Europe’s hunt for frog legs could drive amphibians to ‘irreversible extinction’, warns new study. Between 2010 and 2019, European Union countries imported 40.7 million kilograms of legs – the equivalent of around two billion frogs. Most of the frogs were purchased from Indonesia, Albania and Turkey. But Europe’s voracious appetite for frogs is decimating native populations in those countries, warns a report published in the journal Nature Conservation. “We call on [exporting] countries and their governments to take responsibility for trade sustainability,” the authors wrote.
Frogs predict earthquakes
In 2010, a study on frogs showed the effects of earthquakes on the animals. The frogs were found to have left the sites… Read more “The EU must take immediate action to target all imports through a single, centralized database and include sensitive species in the annexes to the EU Wildlife Trade Regulation.” In which country is the most frogs’ legs consumed? Frog legs are one of the most famous dishes in French cuisine. According to legend, in the 12th century, monks began eating amphibians, which the church classified as fish, to avoid the strict meatless diet. They are also consumed in other parts of the world, including Vietnam and China.
In the EU, Belgium is the main importer of frog legs (28,430 tonnes between 2010 and 2019), but around three-quarters of these are re-exported to France. France imports 6790 tonnes from non-EU countries (16.6% of EU imports), followed by the Netherlands (2620 tonnes; 6.4%), Italy (1790 tonnes; 4.3%) and Spain (923.4 tonnes; 2.2 %).
What impact does the frog trade have on the environment?
The kitchen has a price. French authorities have banned local commercial frog hunting – with the exception of a period in the 1980s, after the species’ numbers declined dramatically.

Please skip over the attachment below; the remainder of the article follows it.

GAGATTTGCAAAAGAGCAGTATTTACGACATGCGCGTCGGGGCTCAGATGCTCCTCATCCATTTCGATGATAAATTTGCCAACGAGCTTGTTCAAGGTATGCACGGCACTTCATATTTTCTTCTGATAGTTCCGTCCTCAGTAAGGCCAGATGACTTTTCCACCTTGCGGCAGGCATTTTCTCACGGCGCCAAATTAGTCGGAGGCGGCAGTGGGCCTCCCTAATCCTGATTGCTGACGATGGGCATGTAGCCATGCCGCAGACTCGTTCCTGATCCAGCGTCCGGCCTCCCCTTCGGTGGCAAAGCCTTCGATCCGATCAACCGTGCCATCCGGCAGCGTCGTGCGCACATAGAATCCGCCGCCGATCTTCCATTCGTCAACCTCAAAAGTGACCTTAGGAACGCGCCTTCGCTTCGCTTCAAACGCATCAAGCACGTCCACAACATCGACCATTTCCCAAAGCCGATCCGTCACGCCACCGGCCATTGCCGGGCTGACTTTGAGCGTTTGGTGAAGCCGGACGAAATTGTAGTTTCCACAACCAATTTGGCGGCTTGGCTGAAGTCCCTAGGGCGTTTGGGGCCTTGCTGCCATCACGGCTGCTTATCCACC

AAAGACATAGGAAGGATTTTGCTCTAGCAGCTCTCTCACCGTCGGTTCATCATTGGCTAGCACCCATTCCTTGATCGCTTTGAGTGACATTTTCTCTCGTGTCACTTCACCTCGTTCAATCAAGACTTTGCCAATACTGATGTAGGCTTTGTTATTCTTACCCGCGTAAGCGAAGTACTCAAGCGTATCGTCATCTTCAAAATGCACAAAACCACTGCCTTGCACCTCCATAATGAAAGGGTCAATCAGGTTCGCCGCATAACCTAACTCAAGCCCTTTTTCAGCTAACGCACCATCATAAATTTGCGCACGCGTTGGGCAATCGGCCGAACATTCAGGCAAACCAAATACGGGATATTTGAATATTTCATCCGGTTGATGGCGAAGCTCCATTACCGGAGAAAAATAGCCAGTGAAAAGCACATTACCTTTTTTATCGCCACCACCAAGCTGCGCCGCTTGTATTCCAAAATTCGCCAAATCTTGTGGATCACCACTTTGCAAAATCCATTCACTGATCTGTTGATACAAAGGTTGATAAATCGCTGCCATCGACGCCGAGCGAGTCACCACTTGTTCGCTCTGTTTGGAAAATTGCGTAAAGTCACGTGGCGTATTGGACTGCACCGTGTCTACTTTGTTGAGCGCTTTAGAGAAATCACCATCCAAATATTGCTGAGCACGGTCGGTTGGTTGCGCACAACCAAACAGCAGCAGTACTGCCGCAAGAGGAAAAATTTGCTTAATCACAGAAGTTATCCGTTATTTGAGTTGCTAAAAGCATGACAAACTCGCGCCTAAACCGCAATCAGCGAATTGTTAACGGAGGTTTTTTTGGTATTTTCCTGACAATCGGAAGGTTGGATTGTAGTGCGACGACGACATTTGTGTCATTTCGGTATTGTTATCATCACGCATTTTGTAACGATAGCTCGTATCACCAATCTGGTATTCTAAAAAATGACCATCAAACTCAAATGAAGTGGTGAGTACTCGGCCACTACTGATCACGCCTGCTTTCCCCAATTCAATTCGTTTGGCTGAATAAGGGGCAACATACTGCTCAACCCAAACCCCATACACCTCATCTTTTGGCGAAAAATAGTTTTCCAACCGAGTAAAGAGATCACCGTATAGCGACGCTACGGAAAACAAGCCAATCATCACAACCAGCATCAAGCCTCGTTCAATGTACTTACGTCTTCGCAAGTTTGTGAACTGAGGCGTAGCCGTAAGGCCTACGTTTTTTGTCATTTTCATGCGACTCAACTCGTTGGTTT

Now 80% of Europe’s demand for frogs comes from Indonesia. The crustacean grass frog (Fejervarya cancrivora), the giant Javan frog (Limnonectes macrodon) and the East Asian bullfrog (Hoplobatrachus rugulosus) are vulnerable to potential “overharvesting”, the report warned.
In Turkey, Pelophylax caralitanus, known as the Anatolian frog, is at “high risk of extinction”. “Overexploitation [of this species] for the frog legs trade in France, Italy and Switzerland has caused its rapid decline, so that the species is now considered endangered,” the report warns. The decline has an indirect effect on local ecosystems. Frogs hunt insects. In areas where amphibians are hunted, according to the researchers, the use of toxic pesticides tends to increase.
How can we protect frogs from overexploitation?
In the 1970s and 1980s, India and Bangladesh were the main suppliers of frogs to the EU, but their governments stopped exporting after the local population declined. To ensure the trade remains sustainable, the researchers are calling on frog-exporting countries to regulate the trade more tightly. They also called on the EU to publish more information on trade. Some enterprising Francophile vegans have invented plant-based frog legs made from wheat and soy.
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